Tedman

13 comments:

  1. This is very sad. I am a 1975 grad of Nativity BVM and was married at the Church. We still reside in the borough and would like to hold the politicians accountable for their promises made (will affect our vote in 2015). Please keep and uphod the promises you make~ we are listening. I am not even a parish member, but I DO care for the parishioners and their children! Paulette

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  2. I do feel for the students who are the victims in this mess. Do not blame Borough Council. Perhaps the underlying anger in this post should be directed at the Arch Dioceses.

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  3. By saying nothing council proved they didn't give a rat's ass about the school or the people in the community affected by it.

    Get used to it.

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  4. what is going to happen to the building/property?

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  5. Betcha the building and property get developed and MEDIA BORO COUNCIL gets what it wanted all along more tax money and less religious education. Hope they save that tax money to fix 3rd street.

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    1. I'm pretty sure that stripping away privately funded religious education in order to create more tax revenue is not the motive of Borough Council. Sounds more like a Glen Beck theory. Its strange to me that when Council is not commenting, everyone pretends to know where Council stands on this issue. And still . . . no outrage directed towards the Archdiocese? Can they do no wrong? Why is Media Borough Council the scapegoat here?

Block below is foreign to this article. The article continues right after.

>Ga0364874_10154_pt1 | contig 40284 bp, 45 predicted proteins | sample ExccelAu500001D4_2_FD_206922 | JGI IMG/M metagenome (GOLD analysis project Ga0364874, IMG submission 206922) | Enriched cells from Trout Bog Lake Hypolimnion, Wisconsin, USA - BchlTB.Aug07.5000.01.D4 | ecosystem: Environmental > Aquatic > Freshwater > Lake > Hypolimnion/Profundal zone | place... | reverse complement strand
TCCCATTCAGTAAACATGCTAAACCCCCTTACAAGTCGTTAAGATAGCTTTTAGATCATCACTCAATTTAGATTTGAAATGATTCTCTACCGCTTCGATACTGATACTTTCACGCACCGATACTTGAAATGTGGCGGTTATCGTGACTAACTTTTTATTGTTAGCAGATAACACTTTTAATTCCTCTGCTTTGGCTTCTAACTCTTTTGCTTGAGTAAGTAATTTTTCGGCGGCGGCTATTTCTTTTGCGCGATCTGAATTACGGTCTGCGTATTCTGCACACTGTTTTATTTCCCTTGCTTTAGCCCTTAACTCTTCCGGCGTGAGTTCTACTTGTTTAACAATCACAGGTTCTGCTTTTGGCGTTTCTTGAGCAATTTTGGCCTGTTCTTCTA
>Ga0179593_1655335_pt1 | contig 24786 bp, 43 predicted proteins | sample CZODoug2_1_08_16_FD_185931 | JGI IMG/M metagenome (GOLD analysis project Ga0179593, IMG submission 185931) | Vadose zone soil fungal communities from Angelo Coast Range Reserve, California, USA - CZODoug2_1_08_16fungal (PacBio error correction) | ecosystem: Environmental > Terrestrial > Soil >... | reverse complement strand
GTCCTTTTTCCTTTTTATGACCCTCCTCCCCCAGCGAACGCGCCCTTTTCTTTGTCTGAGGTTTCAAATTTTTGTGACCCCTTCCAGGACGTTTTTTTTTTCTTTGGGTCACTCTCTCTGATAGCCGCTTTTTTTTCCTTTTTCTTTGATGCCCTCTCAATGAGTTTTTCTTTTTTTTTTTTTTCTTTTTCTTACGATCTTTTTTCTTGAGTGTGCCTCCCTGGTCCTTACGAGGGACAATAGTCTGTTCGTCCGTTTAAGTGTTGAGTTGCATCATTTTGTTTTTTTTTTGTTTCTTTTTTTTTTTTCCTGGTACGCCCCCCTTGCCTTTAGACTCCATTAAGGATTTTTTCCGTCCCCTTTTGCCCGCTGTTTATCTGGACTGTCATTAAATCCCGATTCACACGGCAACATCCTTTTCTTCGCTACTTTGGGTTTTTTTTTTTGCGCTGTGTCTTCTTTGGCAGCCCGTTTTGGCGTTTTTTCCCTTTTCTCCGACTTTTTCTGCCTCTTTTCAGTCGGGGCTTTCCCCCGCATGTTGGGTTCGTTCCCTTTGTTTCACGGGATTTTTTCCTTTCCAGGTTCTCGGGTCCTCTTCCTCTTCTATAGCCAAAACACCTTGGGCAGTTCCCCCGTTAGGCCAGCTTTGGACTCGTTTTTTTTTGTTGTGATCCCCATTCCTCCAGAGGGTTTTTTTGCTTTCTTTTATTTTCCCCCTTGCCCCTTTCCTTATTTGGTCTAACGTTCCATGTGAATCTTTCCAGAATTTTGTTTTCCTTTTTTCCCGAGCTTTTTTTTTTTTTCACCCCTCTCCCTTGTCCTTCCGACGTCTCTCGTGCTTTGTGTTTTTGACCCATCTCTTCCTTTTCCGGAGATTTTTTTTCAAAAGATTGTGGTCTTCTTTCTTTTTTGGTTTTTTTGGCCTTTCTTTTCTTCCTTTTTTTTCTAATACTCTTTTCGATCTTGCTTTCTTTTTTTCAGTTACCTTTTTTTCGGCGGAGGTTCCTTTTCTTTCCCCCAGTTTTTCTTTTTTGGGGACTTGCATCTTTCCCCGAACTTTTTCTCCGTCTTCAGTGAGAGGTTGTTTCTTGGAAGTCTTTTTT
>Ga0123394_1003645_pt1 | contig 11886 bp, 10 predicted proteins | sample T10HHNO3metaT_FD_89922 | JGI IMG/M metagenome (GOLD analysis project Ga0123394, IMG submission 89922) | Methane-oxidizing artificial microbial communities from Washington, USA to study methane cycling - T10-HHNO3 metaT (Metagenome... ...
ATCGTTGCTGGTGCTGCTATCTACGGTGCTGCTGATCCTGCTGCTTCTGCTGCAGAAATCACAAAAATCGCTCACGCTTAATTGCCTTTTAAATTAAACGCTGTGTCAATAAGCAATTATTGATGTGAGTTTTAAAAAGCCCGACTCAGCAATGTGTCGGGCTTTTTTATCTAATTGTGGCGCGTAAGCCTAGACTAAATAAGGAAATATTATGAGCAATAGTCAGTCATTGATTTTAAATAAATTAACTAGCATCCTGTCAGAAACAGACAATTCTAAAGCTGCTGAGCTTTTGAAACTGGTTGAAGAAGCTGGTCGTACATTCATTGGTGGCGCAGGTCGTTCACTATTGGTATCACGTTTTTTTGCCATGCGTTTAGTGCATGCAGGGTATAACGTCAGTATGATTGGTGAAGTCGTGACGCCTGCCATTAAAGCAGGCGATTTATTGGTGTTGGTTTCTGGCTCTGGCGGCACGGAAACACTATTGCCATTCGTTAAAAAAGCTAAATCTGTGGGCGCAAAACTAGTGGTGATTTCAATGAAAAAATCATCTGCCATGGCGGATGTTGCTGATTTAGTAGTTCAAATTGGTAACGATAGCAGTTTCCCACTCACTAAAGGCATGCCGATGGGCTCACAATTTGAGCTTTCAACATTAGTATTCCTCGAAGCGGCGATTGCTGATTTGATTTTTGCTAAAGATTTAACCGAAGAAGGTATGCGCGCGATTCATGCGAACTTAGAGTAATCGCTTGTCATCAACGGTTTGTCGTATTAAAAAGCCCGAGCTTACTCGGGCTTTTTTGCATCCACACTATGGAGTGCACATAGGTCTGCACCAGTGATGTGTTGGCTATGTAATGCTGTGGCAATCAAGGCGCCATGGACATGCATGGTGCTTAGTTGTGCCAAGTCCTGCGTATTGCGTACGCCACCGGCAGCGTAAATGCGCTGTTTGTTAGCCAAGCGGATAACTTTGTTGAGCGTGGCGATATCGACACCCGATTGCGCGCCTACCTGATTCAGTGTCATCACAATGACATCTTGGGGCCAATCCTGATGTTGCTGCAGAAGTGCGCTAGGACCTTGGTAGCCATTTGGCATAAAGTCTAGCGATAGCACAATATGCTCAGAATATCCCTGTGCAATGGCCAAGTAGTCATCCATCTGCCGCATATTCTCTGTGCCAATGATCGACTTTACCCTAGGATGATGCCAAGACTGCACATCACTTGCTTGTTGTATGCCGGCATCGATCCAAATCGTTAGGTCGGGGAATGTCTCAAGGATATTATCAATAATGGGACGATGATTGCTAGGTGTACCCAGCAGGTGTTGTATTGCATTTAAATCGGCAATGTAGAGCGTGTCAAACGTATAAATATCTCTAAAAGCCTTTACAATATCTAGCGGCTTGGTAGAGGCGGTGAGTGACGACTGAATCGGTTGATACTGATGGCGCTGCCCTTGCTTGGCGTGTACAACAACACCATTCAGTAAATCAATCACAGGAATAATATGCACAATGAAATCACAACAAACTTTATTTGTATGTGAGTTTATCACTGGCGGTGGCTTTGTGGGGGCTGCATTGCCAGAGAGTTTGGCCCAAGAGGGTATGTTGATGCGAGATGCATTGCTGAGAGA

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    2. Council's an easy scapegoat because they offered NOTHING towards defending one of the town's oldest insitiutions. No words, no resolution, no statement, nothing. They showed this town and its residents that they're in it for themselves: ONLY issues that pertain to their own interests. As a community we deserved someone to speak for us ALL.

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    3. As a Catholic, even I would like Council to stay away from this issue. Council may speak for us "ALL" in terms of borough business but the moment they get involved in organized religion, they've already excluded the majority.

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  6. Brendan O'RiordanFebruary 17, 2012 at 7:13 PM

    Is there any evidence that township, borough, or city officials where other private religious schools are slated to close have made statements concerning the decision of the Archdiocese of Philadelphia to close said private, religious schools?

    Just what exactly is Media Borough Council supposed to do/say with regard to a private religious school affiliated with a tax exempt church?

    The Archdiocese of Philadelphia made the decision to close the school. It is up to parishioners and members of the Media community to direct their frustrations or complaints to the Archdiocese of Philadelphia. Frankly I don't think the Archdiocese would give a care about what, if anything, Media Borough Council has to say about this issue.